Stephen Barnes: I run a visa services business in Hong Kong and our whole model is based on this idea of sharing information to create a trusted relationship with future clients.
The business is very successful these days, but I started the adventure from nothing. Imagine a broke Britishman living in Australia, with an extensive Asia-focused experience, particularly in relation to the Hong Kong visa market. No cash, no way to invest, no consumers either. The only thing I had was my expertise, and I decided to share it for free.
Content marketing, then?
SB: Intelligent Content Marketing, actually. The reality is simple. I had nothing but my expertise and competitors – who had their own expertise, plus clients and a reputation. The only way up was twofold. One, identify a niche they wouldn’t be present in. Two, getting some visibility and becoming relevant to the community who needed my expertise in order to build a monopoly on that niche.
Starting a monopoly from scratch, in short.
Stephen Barnes: Yes, exactly. It doesn’t matter whether you are in Hong Kong, Beijing, Singapore or Bali. Asia is a business race and if you want to settle in there, somewhere, you need a monopoly business strategy with a unique business plan.
The monopoly business strategy helps you to channel prospects in a natural way, and the intelligent content marketing strategy helps to get there efficiently. At the end of the day, my expertise got me to Hong Kong, but the idea works everywhere.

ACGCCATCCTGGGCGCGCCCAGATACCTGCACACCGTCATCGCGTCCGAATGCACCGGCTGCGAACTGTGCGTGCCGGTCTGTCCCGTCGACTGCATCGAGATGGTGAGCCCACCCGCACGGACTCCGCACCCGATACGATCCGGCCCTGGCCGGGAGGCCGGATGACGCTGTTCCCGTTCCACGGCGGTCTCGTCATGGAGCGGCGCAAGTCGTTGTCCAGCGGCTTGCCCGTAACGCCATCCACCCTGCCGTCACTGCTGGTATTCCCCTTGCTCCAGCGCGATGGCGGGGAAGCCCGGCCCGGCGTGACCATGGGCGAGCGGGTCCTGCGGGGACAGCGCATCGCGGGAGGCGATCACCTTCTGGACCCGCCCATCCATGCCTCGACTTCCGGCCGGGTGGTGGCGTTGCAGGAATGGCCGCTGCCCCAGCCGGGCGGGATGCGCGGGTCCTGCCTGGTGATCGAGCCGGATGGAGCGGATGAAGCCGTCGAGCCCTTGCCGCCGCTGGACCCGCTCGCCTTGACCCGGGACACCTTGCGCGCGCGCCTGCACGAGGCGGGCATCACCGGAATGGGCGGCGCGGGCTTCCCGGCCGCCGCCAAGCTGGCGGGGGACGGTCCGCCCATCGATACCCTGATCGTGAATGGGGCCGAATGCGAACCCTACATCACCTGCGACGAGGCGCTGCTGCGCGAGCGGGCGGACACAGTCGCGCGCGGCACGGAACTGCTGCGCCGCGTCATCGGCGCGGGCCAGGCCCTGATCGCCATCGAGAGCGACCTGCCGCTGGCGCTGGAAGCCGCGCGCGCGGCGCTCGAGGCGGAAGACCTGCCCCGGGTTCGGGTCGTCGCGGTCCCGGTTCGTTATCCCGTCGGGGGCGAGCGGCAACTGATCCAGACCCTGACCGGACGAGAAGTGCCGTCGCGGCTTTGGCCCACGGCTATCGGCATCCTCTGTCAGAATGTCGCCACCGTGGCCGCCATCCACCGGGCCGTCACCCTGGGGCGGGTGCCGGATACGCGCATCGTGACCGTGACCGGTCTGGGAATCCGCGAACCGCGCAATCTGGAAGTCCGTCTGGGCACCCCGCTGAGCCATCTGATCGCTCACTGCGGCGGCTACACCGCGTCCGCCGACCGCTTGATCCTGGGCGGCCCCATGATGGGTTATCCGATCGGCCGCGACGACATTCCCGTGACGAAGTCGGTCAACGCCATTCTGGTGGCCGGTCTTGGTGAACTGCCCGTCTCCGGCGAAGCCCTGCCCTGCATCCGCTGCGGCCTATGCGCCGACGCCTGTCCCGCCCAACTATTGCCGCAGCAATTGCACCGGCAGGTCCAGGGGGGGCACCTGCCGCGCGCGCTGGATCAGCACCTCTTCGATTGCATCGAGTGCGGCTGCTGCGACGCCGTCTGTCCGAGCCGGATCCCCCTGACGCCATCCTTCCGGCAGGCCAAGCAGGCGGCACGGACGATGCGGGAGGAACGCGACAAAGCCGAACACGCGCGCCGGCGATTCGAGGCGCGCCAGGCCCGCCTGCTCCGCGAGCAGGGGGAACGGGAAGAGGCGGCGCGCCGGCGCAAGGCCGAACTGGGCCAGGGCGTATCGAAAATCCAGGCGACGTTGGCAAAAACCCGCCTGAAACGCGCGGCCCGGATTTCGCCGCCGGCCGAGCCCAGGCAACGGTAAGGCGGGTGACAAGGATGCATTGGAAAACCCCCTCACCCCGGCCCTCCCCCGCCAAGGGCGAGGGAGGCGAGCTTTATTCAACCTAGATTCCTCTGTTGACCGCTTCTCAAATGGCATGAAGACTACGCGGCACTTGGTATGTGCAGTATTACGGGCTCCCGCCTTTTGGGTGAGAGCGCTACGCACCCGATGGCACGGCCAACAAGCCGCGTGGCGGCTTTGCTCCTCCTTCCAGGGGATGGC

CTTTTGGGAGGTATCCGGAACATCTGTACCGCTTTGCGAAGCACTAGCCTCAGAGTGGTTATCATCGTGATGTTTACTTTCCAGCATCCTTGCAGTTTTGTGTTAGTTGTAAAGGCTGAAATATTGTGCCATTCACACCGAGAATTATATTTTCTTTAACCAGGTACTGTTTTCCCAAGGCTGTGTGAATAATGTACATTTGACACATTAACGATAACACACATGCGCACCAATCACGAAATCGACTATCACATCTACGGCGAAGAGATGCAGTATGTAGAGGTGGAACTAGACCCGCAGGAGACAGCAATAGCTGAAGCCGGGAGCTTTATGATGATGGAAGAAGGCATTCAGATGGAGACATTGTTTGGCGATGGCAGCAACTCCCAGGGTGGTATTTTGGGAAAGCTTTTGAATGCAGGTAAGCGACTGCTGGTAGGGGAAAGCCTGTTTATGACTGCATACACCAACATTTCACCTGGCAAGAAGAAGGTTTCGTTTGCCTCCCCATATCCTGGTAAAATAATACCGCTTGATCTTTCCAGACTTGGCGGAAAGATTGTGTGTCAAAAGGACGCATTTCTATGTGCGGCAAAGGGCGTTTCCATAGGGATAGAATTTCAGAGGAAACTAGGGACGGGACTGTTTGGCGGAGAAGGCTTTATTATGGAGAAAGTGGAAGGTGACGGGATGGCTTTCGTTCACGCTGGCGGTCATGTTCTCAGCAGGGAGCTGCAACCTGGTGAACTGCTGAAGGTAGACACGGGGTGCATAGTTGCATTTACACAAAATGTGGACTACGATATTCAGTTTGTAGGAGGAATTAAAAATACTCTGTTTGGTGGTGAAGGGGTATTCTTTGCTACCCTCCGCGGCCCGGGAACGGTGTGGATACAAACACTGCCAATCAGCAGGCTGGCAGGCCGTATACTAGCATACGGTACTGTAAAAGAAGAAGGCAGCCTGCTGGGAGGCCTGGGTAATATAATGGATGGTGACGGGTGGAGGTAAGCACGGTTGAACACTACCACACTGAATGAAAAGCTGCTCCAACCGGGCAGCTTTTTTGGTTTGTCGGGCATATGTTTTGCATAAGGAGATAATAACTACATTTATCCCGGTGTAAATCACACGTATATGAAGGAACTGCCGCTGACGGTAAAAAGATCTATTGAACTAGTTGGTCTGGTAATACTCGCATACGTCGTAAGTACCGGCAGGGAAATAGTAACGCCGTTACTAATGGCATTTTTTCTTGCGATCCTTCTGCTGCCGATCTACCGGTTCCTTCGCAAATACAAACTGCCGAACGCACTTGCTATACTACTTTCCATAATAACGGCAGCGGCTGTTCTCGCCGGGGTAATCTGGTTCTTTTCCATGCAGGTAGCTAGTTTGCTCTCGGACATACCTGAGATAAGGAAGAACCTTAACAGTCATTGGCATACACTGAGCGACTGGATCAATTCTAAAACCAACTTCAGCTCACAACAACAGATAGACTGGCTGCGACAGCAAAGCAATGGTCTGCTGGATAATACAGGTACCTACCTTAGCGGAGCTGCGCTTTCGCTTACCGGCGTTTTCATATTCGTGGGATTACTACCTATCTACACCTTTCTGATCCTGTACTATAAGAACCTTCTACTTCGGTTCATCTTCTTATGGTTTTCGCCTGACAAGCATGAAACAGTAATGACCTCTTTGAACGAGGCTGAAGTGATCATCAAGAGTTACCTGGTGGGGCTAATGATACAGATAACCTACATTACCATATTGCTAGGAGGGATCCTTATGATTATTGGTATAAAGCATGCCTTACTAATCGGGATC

To what extent does your approach differ from classical content marketing?
SB: Content marketing is an incomplete concept in my opinion because in most cases it is about focusing on the business, about writing on the business and serving the business.
Considering how the connection economy works, the only way to create a regional reputation is to create value for the clients, wherever they are.
Often, clients look for peace of mind. This is the reason why they look for information, however in practice there is a huge information vacuum. Often, the information is not available, and when it is available it is either not provided in plain English (overly technical information is useless) or you need to pay for it.
The goal is simple: fill the information vacuum. Give people the information they want, and let them spread your ideas through word of mouth – digital or not. This is why I keep talking about ‘intelligent content marketing’ as the best way to build a monopoly business strategy. I did that through The Hong Kong Visa Geeza platform, where people can find all the information and guidance they need. And I’m there if they need backup.
What is your opinion on disruption?
SB: Disruption is a big trendy word these days but I don’t think that’s the recipe, really.